Fig. 3

The diagram of variations in MLSS concentration during the operation

HRT for COD removal

HRT is a key operational parameter in biological systems. It inhibits washing out of the activated sludge mass, provides adequate contact time between the activated sludge and the treated organic substance, and always established a suitable concentration of biomass inside biological reactors [11]. The results of this study indicate that the COD values of both reactors input have been changed from 396.8 ± 32.2 mg/L at the HRT 2 h, to 144.6 ± 54.9 mg/Land 247.2 ± 37.2 mg/L, for hybrid and conventional systems, respectively. The results related to the statistical analysis also revealed that there is a significant difference between the output data of the hybrid and the conventional reactors at the HRT of 2 h (p < 0.05). By increasing the HRT of to 4 h, the COD value of hybrid and conventional reactors changed from 420.2 ± 22.3 mg/l in influent to 135.5 ± 51.7 mg/L and 219 ± 76.4 mg/L, in effluent, respectively. The results of the statistical analysis proved these observations (p < 0.05). At the hydraulic retention time of 6 h, the COD value of the reactors decreased from 398.3 ± 34.5 mg/L to 124.4 ± 53.6 mg/L and 191.1 ± 79.3 mg/L for the hybrid and the conventional systems, respectively. These observations have been confirmed by the statistical analysis tests (p < 0.05). According to the results, by extending the hydraulic retention time, the COD removal efficiencies of the hybrid and conventional reactors have been increases from 63 to 37 % at the retention time of 2 h, to 70 and 52 % at retention time of 6 h, respectively.

Changes in BOD5 during the operation of hybrid and conventional reactors for treatment saline wastewater treatment

The results related to variations in the BOD5 concentration during the operation of hybrid and conventional activated sludge reactors are shown in Fig. 4. The values of BOD5 have been changed from 250.5.3 ± 24.5 mg/L in influent to 102.5.4 ± 35.2 mg/L in the hybrid system and to 121.3 ± 29.7 mg/L in the conventional system.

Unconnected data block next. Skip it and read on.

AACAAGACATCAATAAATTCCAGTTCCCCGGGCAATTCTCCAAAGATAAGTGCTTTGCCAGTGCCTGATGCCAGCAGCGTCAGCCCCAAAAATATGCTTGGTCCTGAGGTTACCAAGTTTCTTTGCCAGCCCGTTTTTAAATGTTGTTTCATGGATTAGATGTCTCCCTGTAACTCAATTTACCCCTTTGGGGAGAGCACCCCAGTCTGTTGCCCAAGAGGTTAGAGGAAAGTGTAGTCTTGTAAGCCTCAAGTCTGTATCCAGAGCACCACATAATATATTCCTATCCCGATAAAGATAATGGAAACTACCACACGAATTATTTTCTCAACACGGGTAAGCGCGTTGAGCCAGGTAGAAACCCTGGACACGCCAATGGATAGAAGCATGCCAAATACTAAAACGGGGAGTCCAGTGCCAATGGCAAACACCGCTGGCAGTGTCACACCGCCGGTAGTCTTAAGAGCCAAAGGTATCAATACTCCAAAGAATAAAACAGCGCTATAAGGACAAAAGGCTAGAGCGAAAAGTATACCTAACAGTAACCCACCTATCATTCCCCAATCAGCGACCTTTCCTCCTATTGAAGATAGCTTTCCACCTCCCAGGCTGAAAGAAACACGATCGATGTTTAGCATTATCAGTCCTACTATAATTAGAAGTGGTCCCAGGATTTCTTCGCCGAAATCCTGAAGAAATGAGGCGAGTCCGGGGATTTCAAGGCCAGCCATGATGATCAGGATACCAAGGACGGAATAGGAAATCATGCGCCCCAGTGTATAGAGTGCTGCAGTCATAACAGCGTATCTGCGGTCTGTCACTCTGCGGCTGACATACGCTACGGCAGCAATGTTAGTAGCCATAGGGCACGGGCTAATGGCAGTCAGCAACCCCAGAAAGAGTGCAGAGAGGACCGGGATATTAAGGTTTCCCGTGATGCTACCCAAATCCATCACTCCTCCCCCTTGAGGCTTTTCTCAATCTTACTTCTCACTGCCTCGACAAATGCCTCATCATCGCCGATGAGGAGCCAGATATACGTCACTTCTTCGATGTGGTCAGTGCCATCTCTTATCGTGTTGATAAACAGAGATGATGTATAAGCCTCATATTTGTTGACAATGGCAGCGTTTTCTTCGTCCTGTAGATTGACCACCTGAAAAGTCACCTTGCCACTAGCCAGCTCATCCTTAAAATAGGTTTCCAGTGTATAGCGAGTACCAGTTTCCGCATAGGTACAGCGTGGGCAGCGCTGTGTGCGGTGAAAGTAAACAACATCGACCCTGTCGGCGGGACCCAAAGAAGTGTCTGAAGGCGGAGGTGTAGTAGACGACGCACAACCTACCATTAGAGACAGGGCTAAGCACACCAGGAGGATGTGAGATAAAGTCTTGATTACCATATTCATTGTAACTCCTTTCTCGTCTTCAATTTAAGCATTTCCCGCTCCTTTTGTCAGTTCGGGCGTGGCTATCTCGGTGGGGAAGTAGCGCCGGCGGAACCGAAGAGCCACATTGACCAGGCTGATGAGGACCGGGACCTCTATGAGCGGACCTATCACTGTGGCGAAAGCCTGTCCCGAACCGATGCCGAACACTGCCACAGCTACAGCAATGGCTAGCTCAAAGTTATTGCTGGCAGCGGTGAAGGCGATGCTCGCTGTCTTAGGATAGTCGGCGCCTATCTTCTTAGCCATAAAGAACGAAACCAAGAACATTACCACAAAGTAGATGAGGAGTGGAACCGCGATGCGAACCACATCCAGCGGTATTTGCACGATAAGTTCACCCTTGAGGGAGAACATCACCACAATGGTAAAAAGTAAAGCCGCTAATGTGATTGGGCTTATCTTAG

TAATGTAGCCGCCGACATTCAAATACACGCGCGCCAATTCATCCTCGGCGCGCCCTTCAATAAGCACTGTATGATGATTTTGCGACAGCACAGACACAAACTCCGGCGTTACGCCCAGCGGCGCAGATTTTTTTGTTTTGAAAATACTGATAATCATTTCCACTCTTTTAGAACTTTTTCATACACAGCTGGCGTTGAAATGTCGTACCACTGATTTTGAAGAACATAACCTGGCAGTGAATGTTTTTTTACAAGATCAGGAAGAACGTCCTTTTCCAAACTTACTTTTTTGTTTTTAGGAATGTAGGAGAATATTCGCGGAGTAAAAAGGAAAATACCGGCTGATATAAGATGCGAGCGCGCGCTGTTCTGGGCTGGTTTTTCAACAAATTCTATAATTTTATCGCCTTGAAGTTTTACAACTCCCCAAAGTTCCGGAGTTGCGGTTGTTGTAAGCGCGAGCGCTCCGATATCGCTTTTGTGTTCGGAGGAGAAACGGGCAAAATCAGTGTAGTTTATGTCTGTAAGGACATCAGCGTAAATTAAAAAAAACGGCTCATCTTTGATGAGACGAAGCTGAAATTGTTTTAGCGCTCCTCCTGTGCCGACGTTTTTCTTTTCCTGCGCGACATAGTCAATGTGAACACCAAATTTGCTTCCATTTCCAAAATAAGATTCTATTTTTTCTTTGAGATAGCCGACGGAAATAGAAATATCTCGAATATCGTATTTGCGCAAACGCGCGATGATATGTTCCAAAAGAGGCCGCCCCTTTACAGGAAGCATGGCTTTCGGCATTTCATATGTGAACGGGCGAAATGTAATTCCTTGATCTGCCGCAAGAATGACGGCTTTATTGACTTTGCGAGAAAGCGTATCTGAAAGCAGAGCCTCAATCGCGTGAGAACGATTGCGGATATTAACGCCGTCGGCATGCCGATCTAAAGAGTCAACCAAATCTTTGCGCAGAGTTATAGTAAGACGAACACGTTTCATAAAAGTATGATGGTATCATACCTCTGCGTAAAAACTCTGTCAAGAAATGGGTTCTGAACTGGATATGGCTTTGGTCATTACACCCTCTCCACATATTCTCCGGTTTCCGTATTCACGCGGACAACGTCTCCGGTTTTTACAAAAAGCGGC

Fig. 4

Variations of BOD5 concentration during the operation of hybrid and conventional reactors

The effect of salt concentration on BOD5 removal rate

Biswas et al. (2013) removed BOD5 about to 97 % using MBBR (Moving Biological Bed Reactor) system which is quite similar to our hybrid reactor [5]. In order to study the effect of salinity on BOD5 removal, the performance of the reactors has been studied in different amounts of salt concentrations. At the salt concentration of 0.5 %, the BOD5 value of two reactors influent decreased from 245.3 ± 12.3 mg/L to 67.3 ± 8.3 mg/L and 94.5 ± 11.3 mg/L in the effluent of the hybrid and the conventional systems, respectively. In other words, BOD5 removal at the salt concentration of 0.5 % was 72.5 % for the hybrid, and 61.4 % for the conventional system. The results related to the statistical analysis also revealed that there is a significant difference between the output data of the hybrid system and the conventional reactor at the salt concentration of 0.5 % (p < 0.05). Increasing salinity affects the BOD5 removal performance of the reactors, negatively. The BOD5 value of influent of both reactors changed from 245.5 ± 25.9 mg/L to 94.2 ± 8.4 mg/L and 111.8 ± 10.5 mg/L for hybrid and conventional reactors, respectively, at the salt concentration of 1 %. The results related to the statistical analysis confirmed these observations (p < 0.05). By increasing the salt concentration to 1.5 %, the BOD5 value in influent of both reactors decreased from 260.8 ± 30.9 mg/L to 146.1 ± 17.3 mg/L and 157.6 ± 15.5 mg/L, in hybrid and conventional reactors effluents, respectively. The results related to the statistical analysis confirmed these results, too (p < 0.05).

The effect of retention time on BOD5 removal rate

At the hydraulic retention time of 2 h, the BOD5 values of both reactors have been changed from 250 ± 27 mg/L to 112.5 ± 40.7 mg/L for hybrid and 130.1 ± 27.7 mg/L, for conventional systems effluent. At the hydraulic retention time of 4 h, the input BOD5 value of both reactors influent was determined 256.7 ± 24.5 mg/L, while the value of this parameter of the hybrid and conventional reactors was measured 100.2 ± 35.1 mg/L and 117.7 ± 34.8 mg/L, respectively. At the hydraulic retention time of 6 h, BOD5 values of reactors influent have been changed from 244.2 ± 23.2 mg/L to 94.8 ± 31 mg/L and 116.2 ± 27.5 mg/L in hybrid and conventional reactors effluents, respectively. The results of the statistical analysis also proved these observations (p < 0.05).

Variations of NH4+ concentration during the operation of the hybrid and the conventional reactors to saline wastewater treatment